My first inclination was to commence this piece with; ‘I am not a very religious person.’ This may be a fact, but why should I feel the urge to qualify what I write with downplaying my religion? Why do so many of us Christians almost apologise for belonging to a God club? ‘Oh, I was born a Catholic but I don’t bother much anymore.’ ‘I was brought up by staunch God-fearing Protestant parents, but I grew out of that.’ How frequently do we hear remarks like these?
Contrast this with the zealous public showing of religious worship from Jews, Mormons or Buddhists, for example. Very few Catholics will bless themselves in public in recent years – unless footballers of course!
Undoubtedly the widespread disconnect we Christians are experiencing is down to the abuse of power by a small minority of clergy. But should we have cut the lines to God – as we understand him, just because old Lucifer infiltrated God’s army? Or could part of the falling out be that we are so well off; so empowered by technology and knowledge that we believe we can do it all ourselves?
Not until a crisis of gigantic proportions presents itself, does the possibility hit home that man may not be the master of the universe after all.
Coronavirus is concentrating a lot of great minds these days – not to mention minds that thought they were great. In all of the 24/7 commentary on this pandemic, I have not heard the word ‘God’ mentioned once. I suppose this is fair enough in the medical and scientific world. But it wasn’t always so.
There is a compelling yearning in the human soul for the presence of a higher power and an afterlife. I guarantee you that if you had a hundred ‘God-doubters’ on-board an aeroplane about to ditch into the sea, the name of God would be invoked by most of that group. “No agnostics in the trenches.” When the Titanic was sinking, the glory of God was sung across the icy graveyard, as the orchestra struck up, ‘Nearer my God to thee.’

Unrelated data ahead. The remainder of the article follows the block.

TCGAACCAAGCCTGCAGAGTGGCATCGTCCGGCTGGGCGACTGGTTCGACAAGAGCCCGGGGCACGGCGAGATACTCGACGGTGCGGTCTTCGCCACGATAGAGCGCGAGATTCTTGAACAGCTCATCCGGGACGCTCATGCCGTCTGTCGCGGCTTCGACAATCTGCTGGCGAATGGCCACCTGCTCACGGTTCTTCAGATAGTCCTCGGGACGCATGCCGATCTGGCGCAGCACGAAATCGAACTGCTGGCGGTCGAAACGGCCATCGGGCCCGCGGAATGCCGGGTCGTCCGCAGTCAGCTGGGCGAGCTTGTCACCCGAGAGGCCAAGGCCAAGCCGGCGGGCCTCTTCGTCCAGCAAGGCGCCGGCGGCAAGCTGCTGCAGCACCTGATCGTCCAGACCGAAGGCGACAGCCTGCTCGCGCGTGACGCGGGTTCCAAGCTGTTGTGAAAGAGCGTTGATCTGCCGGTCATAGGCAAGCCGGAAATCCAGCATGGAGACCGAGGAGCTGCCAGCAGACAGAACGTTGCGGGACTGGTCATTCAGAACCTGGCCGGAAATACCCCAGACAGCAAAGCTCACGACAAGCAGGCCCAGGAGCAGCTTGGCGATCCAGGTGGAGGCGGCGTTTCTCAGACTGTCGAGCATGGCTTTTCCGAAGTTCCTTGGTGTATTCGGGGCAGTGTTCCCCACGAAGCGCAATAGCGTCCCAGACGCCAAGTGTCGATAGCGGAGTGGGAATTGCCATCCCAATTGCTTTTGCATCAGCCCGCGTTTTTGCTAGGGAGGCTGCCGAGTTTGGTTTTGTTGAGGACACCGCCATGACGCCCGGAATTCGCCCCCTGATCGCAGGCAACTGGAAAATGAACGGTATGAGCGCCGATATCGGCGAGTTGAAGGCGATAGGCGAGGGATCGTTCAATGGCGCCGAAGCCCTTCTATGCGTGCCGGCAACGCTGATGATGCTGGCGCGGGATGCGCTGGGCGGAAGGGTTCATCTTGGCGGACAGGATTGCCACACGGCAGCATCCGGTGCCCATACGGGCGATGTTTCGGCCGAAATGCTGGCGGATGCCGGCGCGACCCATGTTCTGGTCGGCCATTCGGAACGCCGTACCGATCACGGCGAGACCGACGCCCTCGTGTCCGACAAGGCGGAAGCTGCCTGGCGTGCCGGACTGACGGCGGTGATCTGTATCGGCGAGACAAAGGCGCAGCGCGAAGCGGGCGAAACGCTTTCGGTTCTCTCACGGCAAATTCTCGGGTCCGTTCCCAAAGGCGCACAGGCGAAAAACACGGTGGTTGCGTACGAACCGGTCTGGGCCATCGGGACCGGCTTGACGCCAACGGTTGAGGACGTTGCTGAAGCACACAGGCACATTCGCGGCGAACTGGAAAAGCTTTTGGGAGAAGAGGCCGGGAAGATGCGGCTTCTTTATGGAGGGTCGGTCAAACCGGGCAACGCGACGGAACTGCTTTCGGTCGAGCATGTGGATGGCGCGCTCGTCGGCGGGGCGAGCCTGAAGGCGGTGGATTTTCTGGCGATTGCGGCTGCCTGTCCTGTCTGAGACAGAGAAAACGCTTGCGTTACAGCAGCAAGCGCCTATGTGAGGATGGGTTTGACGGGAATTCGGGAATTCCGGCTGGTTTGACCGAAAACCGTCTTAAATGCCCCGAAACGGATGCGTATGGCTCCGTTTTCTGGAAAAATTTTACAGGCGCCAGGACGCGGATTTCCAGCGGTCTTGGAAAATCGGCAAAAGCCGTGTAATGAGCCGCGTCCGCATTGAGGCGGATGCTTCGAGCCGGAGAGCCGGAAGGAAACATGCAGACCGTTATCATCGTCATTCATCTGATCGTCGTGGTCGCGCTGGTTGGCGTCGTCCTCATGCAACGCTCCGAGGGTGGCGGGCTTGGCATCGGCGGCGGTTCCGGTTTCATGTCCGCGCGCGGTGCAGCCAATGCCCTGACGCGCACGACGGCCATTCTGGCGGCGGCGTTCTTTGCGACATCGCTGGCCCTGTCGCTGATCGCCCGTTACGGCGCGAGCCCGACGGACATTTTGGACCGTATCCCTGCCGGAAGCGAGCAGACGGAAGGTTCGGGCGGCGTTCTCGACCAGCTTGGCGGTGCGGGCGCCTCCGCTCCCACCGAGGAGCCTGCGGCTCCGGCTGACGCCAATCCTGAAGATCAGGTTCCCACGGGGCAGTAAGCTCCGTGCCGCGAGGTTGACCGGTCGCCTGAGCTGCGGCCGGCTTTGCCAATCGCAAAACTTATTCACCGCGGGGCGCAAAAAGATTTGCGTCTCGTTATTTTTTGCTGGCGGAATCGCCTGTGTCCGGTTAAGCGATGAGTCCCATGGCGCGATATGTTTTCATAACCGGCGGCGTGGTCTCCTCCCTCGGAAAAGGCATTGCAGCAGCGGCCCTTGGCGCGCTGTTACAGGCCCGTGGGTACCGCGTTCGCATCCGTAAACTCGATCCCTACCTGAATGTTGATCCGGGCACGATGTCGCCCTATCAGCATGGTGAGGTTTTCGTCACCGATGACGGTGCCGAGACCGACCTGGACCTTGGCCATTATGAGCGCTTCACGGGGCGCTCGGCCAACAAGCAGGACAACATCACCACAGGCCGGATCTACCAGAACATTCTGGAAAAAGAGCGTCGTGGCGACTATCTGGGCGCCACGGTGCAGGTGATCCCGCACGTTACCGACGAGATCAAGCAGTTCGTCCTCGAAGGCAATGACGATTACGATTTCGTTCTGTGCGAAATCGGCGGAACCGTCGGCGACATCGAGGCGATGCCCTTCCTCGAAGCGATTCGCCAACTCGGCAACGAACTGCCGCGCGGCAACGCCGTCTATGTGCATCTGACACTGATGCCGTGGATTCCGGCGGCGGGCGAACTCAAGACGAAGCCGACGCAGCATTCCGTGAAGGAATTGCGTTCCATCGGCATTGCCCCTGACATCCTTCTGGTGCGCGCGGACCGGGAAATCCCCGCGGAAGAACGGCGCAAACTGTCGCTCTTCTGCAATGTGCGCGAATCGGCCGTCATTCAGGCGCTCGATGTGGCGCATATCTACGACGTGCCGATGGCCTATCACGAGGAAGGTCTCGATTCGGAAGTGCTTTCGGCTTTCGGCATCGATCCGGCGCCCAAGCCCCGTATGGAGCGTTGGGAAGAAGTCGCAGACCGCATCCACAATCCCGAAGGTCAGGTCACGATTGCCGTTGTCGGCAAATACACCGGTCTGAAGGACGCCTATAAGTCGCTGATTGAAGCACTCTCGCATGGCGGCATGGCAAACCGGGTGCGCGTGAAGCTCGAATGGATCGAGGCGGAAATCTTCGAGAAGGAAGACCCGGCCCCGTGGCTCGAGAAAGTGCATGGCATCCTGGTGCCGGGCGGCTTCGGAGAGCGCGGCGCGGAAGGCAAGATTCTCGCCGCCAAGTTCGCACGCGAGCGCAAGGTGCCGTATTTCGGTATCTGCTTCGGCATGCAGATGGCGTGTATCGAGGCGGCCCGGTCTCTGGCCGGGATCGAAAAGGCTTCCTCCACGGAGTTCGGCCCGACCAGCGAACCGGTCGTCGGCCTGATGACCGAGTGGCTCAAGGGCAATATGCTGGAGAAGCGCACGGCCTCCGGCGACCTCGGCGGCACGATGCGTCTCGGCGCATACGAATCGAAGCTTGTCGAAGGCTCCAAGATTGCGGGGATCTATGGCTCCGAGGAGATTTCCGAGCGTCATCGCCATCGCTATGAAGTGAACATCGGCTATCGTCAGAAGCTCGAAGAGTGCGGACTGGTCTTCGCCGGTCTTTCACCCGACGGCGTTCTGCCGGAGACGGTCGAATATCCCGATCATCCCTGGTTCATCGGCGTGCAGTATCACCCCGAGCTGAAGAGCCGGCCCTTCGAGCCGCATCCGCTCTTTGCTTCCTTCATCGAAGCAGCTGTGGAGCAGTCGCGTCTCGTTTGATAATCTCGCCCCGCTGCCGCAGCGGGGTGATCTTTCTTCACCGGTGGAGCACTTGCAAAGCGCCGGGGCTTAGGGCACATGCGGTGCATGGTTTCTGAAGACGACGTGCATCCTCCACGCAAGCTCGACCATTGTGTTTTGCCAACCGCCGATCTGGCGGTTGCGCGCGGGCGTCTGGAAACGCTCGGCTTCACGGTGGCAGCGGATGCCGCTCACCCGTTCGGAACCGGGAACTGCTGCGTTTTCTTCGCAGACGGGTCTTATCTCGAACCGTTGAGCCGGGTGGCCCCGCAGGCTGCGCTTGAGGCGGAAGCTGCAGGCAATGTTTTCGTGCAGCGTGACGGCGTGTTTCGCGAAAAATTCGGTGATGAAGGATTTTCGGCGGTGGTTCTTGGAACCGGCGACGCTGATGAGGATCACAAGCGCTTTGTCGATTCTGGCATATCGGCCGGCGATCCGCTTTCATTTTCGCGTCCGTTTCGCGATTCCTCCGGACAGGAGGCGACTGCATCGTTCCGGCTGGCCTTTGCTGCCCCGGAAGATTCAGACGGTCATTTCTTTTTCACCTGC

During my youth, I heard the name of God used dozens of times every day. ‘God bless the work’, ‘God bless the child,’ ‘God give then luck’ and ‘Please God’. I remember when a neighbouring lady would be given a can of milk by my mother, instead of ‘thank you’ the woman always said ‘God bless the cow’.
In those days of self-entertaining, the locals would meet up at night to exchange news and stories. One house would be the meeting place and it was known as a ‘ceili-house’. Nobody knocked before entering, but the first salutation always was, ‘God save all here.’ That greeting may have come from tougher times of plague and persecution – or indeed at that time before the scourge of tuberculosis had been eradicated.
Milly Walsh is one of Mullingar’s entertaining characters, as he peddles his petrol at the Dublin Bridge at the top of the town. I stopped for petrol one day in 2007 during the depths of the recession. ‘This recession could be the greatest thing to hit this country’, said Milly, loudly, as everyone turned to look. ‘How do you figure that?’ I enquired hesitantly. ‘Oh, I see an awful lot more of them in the Cathedral these mornings!’ Milly is a good and God-fearing man.
Is Milly right? Does it take a catastrophe to bring back God into the equation? Only today I heard an RTE Radio presenter sign off with; “See you tomorrow … please God!”
When you sneeze, there is a good chance that the person next to you will say, ‘Bless you’. This originated as ‘God bless you’ – until we got too grand for God. This calling on God to bless the sneezer dates back to a time when a sneeze might be nothing, or equally it could be the first sign of a fatal illness. The reply was always, ‘God bless you too.’ Like we say, those were the days when the people felt they needed God; like when a sneeze could mean the signs of a killer virus … Oh dear … weren’t those things supposed to be confined to our dark and ancient history?
Somebody once said that when man makes plans for the world – God smiles!
I know this column is regarded as gospel for many people. If you have read this far in the hope that I will tell you definitely if there is a God or no God, I am sorry to disappoint you. What I will suggest is that you live as if there is a God. If there happens to be no God welcoming you after death; nothing lost and you will have lived a happier life. On the other hand, if you live as if there is no God and you arrive for the hearing on Judgement Day … won’t you feel a right eejit?!
See you next week … please God!!
There is plenty of heavenly music for those who are tuned in